Seed funding and Enterprise Ireland support is nowhere near as easy to secure as many people make it out to be. If you think you’ll easily raise a seed round and get EI to match fund it you’re dreaming. It’s nowhere as simple as that — you need to prove a lot before you’ll get either seed funding or EI backing.

Both myself and Simon have strong personal networks that we were able to leverage to raise our angel round. That’s one thing I’d definitely say to people considering starting a business — never underestimate your own personal network. Former employers, co-workers, friends, friends-of-friends, family — when you’re starting out, especially in Ireland, these are the most likely sources of financial support you’re going to find.

What about non-financial supports?

Through Cork LEO we were assigned a mentor. I was skeptical at first about the whole mentor thing, but we’ve been blessed with a great mentor in Frank Hannigan. He’s on the board at RTE, was previously at Hot Press and has a wealth of knowledge and connections in media. Aside from all that, however, Frank has been great at helping us stay focused on our overall vision and ambition. When you launch a startup, especially one with grand, global ambitions, it can be very tempting to get sidetracked by small opportunities to keep yourself afloat. In some cases, you might have to take these, but they can be extremely distracting and set you completely off course from your vision and strategy. Frank has been brilliant at getting us to visualise and focus on our primary mission and ensure that we’re always striving to get there.

We’ve also been on the first phase of the New Frontiers program, and you have other programs available like IGNITE in UCC, and the Ludgate Hub in Skibbereen where you can get office space and seed funding.

The struggles

This is definitely not limited to Cork, but access to investors isn’t great here. There’s only a handful of VCs here, and a lot of private investors here are not experienced investing in startups. For example, as a startup, our preference is to avoid putting a valuation on our company right now, as we are still early stage. Too low a valuation and we limit what we can raise without giving up too much equity, too high a valuation and we make it more difficult to raise down the line. Most savvy seed investors realise this, and are happy to invest using a convertible note for a discount or valuation cap on the next round — but we’ve found that inexperienced private investors tend to want straight equity, forcing a valuation.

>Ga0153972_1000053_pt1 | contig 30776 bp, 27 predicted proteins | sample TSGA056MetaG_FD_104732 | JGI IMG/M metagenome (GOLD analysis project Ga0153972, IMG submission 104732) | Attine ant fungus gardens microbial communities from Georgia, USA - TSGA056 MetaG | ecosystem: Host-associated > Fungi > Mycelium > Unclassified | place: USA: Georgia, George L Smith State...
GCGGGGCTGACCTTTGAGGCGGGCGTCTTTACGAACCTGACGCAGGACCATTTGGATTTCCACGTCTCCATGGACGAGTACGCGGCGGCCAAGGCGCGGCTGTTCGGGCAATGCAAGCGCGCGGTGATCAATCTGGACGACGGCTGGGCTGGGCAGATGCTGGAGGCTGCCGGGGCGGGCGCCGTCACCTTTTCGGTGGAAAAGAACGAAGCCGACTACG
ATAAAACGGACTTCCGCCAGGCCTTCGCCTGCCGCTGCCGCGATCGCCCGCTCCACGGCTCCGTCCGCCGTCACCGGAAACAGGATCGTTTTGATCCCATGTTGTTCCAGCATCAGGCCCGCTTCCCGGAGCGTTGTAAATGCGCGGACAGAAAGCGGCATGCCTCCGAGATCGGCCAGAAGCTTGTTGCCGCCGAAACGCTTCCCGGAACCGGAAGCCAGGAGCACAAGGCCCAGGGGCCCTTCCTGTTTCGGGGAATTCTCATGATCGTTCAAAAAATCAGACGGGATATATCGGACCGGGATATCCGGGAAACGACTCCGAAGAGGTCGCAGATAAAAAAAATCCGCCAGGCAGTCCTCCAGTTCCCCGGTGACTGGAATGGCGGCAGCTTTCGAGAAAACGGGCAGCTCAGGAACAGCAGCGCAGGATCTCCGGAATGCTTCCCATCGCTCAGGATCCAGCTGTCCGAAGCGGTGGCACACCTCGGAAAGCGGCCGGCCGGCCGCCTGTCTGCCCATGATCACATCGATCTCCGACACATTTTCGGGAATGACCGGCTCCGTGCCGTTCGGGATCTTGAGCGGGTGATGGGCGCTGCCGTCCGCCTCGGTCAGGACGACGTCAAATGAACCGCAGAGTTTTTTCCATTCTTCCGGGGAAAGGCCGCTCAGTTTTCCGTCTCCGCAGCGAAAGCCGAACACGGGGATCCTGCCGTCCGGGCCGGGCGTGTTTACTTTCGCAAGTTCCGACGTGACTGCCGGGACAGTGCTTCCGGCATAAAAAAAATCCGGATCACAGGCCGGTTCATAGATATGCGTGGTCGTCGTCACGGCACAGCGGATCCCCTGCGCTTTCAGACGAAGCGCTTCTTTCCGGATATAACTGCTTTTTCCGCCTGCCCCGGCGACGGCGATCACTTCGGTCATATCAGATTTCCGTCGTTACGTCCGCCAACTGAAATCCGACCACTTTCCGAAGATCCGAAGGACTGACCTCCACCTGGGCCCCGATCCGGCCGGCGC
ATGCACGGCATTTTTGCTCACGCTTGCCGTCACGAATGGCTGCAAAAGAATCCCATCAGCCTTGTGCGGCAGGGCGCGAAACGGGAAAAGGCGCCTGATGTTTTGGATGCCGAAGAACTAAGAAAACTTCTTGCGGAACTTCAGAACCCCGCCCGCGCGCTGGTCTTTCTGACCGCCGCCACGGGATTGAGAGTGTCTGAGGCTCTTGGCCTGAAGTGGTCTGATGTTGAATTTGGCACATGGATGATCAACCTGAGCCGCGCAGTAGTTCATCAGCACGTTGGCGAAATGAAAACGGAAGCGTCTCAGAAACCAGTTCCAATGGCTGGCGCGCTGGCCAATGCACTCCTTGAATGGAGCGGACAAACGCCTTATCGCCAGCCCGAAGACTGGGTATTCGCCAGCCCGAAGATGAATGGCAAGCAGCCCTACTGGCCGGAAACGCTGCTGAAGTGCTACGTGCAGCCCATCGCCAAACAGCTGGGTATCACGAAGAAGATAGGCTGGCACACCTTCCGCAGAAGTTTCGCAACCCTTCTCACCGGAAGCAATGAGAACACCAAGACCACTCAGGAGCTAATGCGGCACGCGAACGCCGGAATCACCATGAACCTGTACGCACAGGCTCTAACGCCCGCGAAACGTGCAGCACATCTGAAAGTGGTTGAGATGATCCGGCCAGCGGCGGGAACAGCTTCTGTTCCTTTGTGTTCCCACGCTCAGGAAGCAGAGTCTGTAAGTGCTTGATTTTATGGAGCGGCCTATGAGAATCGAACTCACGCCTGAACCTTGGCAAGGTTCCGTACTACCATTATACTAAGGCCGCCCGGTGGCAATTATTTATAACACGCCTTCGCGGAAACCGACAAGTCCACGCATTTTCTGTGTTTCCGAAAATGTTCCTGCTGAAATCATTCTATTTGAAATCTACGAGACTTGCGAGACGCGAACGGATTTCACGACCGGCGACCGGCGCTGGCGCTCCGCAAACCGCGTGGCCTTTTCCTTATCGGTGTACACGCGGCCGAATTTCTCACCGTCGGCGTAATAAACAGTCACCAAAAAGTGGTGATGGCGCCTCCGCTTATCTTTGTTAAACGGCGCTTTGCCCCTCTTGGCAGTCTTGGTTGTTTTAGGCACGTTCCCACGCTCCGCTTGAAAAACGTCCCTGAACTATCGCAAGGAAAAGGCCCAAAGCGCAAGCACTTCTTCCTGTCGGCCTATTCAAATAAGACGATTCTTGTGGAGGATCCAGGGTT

We’ve heard from different people that raising seed money in Ireland is easy, but raising later stages here is difficult as the money just isn’t there. But we haven’t found seed money easy to come by at all. When we started off with a vision and plan, we were told we to come back when we had a product. When we had a product we were told to come back when we had revenue. When we started earning revenue we were told to come back when we had growth and traction. But the thing is, when we have growth and traction, we won’t really need seed investment any more, we’ll be closing in on series A country in terms of the funding needed.

I think one of the things that’s hurt us in this regard is that we’ve actually progressed too quickly with regards to reaching major milestones. We’ve always been one step away from the next rung on the ladder, investors have seen this and opted to wait to see how we get on with that next step. The problem with that of course is that we can only get so far before the next rung requires significant investment, and the danger is that it will come too late.

The Cork startup community